Matthew maintains momentum as he dominates Canary Wharf final
By JOEL DURSTON and ALAN THATCHER at Canary Wharf
Nick Matthew bagged his fifth Canary Wharf title, beating Simon Rosner 11-4, 11-9, 11-7 in a heavyweight battle full of ferocious hitting and frenzied rallies.
The scoreline might suggest it was a fairly routine win against a lower-ranked opponent – it was anything but.
Rosner brought his A-game, which had already seen him beat James Willstrop and Peter Barker this week, but Matthew had an answer for everything the German “treechopper” could throw at him.
At times, it was like watching a prize fighter take punch after punch on the ropes and not only recover but have enough composure to land several haymakers of his own.
Not to say, he was merely counter-punching. In the pivotal second game, he hit seven winners to just one error – something Rosner credited afterwards.
Matthew said: “I’ve enjoyed this tonight. It’s amazing to win this title for the fifth time. It’s a great venue. This is where you want to be playing squash.
“I had one of those moments here two years ago where I was looking around wondering why I wasn’t enjoying it. Because I was thinking ‘You should be enjoying it’.
“That makes you appreciate it even more. It was just brilliant.
“I feel a bit guilty because two years in a row I’ve been the only person in the building that doesn’t want it to go to a five-game match. So apologies for that.”
The Wolf flew out of the blocks, to the extent that when he made his first error, at 7-1 up there was an audible note of alarm in the crowd, as if god farted.
He drew gasps from the crowd with some gut-ripping retrievals. After losing one such point Rosner, who displayed fantastic movement himself, was looking to the skies, presumably thinking ‘What must I do to beat this man?’
Matthew took the first game 11-4 and went three points up in the second. The 6ft 3in Rosner fought back with some ferocious hitting, but the Yorkshireman dealt with the onslaught and took it 11-9.
Then the intensity rose yet another level at the start of the third, with the rallies drawing several “oohs” and “aahs” from the packed-house crowd, before Matthew pulled away at 4-4 to make it 9-5.
Rosner fought back in some incredible rallies, to the delight of the crowd who wanted more – but, as Rosner said, Matthew was “just too good on the day”, sealing the win 11-7.
Tactically, Rosner couldn’t understand why he made such a slow start in the opening game. He said: “It’s a mystery. I did the same against Peter Barker last night and I need to do something about it. It’s not like I have any distractions. I’m just slow getting into the match.”
Rosner added: “Even when I was winning points I still felt I was under pressure the whole time. Nick is so strong across the middle of the court. I like to hit crosscourts and he likes to volley, so it’s a high-risk option. That’s something else I need to work on against him. Sometimes you just don’t have enough time to shape up to play the ball straight.”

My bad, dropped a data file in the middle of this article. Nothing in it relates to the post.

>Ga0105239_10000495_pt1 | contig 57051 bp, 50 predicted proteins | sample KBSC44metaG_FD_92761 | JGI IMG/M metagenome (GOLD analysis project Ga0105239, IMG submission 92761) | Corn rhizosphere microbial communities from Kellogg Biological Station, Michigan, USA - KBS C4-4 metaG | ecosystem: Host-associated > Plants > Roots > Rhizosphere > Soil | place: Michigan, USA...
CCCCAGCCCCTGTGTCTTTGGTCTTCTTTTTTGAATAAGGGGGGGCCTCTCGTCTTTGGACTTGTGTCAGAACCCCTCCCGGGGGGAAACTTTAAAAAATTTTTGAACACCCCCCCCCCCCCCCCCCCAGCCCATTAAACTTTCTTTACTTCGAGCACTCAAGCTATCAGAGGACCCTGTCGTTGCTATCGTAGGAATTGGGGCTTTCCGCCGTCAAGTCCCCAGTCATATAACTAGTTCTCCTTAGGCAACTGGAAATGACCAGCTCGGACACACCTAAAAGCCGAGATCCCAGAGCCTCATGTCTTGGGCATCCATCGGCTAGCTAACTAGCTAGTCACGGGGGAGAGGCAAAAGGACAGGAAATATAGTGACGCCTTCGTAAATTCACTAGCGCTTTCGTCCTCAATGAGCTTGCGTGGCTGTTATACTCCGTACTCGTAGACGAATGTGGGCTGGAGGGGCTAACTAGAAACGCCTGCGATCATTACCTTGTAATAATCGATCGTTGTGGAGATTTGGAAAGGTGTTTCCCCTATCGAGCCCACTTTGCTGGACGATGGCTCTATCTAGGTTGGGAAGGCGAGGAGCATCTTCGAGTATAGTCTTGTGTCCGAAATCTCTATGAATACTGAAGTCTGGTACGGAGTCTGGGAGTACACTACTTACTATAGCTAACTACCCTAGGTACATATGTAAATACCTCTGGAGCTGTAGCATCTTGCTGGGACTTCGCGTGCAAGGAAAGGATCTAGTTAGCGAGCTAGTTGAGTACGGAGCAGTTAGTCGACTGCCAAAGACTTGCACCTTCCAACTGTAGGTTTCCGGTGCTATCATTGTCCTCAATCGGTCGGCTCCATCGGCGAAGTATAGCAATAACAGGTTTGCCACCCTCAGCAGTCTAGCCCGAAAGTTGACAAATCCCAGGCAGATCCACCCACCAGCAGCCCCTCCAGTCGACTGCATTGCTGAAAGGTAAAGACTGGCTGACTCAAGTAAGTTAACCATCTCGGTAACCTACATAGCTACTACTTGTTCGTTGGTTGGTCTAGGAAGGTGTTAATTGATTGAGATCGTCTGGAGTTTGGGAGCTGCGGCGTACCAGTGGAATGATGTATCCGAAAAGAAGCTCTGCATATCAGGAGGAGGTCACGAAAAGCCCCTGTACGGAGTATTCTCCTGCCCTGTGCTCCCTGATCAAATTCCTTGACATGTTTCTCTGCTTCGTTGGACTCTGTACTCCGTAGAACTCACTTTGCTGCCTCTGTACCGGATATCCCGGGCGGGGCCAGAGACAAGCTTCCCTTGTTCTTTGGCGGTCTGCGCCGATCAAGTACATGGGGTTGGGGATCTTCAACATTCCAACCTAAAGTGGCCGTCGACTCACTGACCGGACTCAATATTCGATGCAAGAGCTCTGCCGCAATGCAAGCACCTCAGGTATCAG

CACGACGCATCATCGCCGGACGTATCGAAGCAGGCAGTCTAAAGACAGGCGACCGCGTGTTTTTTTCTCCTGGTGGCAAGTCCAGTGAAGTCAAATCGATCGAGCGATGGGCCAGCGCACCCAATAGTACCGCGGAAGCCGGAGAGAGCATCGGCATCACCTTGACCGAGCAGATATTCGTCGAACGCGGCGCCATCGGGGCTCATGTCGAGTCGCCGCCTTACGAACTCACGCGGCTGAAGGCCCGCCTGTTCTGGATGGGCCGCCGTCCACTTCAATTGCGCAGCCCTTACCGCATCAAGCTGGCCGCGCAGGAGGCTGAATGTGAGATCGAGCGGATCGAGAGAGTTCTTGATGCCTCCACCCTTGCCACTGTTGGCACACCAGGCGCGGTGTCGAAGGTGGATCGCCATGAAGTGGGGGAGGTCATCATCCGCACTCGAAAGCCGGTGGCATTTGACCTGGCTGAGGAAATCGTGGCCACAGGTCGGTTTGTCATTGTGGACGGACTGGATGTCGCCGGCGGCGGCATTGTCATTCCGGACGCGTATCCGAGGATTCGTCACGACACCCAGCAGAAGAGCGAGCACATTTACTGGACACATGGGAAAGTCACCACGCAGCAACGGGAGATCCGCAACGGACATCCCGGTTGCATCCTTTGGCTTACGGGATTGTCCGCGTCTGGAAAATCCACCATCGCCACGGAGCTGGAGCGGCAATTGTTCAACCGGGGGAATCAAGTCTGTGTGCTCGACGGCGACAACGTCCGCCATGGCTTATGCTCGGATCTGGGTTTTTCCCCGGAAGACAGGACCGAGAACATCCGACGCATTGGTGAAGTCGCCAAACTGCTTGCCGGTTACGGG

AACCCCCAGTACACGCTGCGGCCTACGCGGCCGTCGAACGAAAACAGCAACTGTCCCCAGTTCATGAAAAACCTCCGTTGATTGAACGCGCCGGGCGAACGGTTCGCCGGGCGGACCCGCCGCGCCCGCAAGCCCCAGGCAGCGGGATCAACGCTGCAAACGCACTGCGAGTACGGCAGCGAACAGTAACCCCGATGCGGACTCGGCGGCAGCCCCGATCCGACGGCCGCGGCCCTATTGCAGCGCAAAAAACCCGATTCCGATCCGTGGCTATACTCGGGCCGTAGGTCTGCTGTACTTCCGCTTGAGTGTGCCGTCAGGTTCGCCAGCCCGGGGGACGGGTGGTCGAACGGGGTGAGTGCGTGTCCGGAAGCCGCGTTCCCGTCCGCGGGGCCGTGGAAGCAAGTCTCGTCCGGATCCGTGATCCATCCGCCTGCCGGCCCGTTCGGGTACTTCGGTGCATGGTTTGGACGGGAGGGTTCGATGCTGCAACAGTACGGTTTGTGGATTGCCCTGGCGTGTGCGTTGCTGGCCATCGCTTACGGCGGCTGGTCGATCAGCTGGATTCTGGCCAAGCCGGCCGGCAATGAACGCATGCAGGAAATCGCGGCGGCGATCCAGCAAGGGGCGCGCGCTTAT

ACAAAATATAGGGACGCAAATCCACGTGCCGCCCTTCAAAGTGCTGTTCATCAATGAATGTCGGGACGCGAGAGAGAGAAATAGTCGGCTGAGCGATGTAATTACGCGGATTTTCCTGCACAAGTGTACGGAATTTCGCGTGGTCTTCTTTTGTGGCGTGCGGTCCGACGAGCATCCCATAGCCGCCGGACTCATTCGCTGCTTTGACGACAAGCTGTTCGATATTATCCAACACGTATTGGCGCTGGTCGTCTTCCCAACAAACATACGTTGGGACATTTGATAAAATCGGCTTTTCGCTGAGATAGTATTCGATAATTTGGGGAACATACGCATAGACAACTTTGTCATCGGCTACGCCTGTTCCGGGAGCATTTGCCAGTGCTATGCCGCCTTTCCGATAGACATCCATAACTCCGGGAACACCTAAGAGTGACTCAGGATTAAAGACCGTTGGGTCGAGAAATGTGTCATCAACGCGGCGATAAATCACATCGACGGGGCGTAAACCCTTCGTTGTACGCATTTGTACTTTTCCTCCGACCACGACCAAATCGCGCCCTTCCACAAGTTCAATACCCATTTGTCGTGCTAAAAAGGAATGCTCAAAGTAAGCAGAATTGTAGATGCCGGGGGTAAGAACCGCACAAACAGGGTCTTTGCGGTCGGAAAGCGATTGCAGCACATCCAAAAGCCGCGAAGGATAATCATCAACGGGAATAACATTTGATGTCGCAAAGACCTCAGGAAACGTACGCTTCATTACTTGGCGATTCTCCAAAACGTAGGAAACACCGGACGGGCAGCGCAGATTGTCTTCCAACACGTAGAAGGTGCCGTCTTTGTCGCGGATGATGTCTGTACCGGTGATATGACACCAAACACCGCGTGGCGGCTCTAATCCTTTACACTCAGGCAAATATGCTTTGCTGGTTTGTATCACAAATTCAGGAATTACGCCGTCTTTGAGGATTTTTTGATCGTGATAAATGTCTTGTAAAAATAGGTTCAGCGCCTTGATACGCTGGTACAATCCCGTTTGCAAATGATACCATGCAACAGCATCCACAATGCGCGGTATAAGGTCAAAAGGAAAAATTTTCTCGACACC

WHAT THEY SAID
“He was just too good. Some days you just have to accept that. Nick is such an amazing player and he’s playing so well these days. I’m pleased with my week, pleased with the way I played tonight, I just lost to the better player.”
“I think this is just the beginning of the year. I’ve had some good results already in the first three months of 2015 on the Tour and this is a good step forward again. I’m able to go into the next tournaments with extra confidence because I know I can really challenge those boys. I’m looking forward to the rest of the year.
“Nick just doesn’t give you any simple points. You have opponents where you play and you feel that every once in a while they are going to give you a free point. That’s something Nick does extremely well; he’s error free and so mentally strong that it’s tough to get into his mind. I think he’s a true champion and I’m glad I was able to be in the final against him today.”
“First thing to say is congratulations to Simon on his week; beating James (Willstrop) and Peter (Barker) at a venue where they’ve played some of their best squash is a tough feat and three days in a row is tough mentally.
“I tried to make it really hard for him but I’m building up notes on Simon because he’s a very dangerous players and I need to be aware of how much he’s improving quickly. I’m sure we’ll be in a few more finals.
“I’ll enjoy this tonight. It’s amazing to win this title for a fifth time in this great venue. Places like this are where you want to be playing squash. I had my lowest moment here two years ago when I felt like I wasn’t enjoying it so when I do enjoy it, it makes you appreciate it even more.
“Life can change very quickly in sport, you know I’m aware of how quickly things can change. One minute you can feel a million dollars and the next minute injuries or loss of form or loss of motivation can catch up with you a little bit.
“I’m aware of hat and my longer term goals are more short term than they were when I was 25. Our brilliant sport is aiming for a place in the 2020 Olympics but my legs and back and hips are looking forward to having a seat in the commentary box and commentating on a Simon (vs) (Mohamed) El Shorbagy final or something.”
CANARY WHARF SQUASH CLASSIC 2015. East Wintergarden, Canary Wharf, London.
PSA International 50: (1) Nick Matthew (England) beat (4) Simon Rosner (Germany) 11-4, 11-9, 11-7 (54 mins)
Pictures by STEVE LINE (www.squashpics.com) and PATRICK LAUSON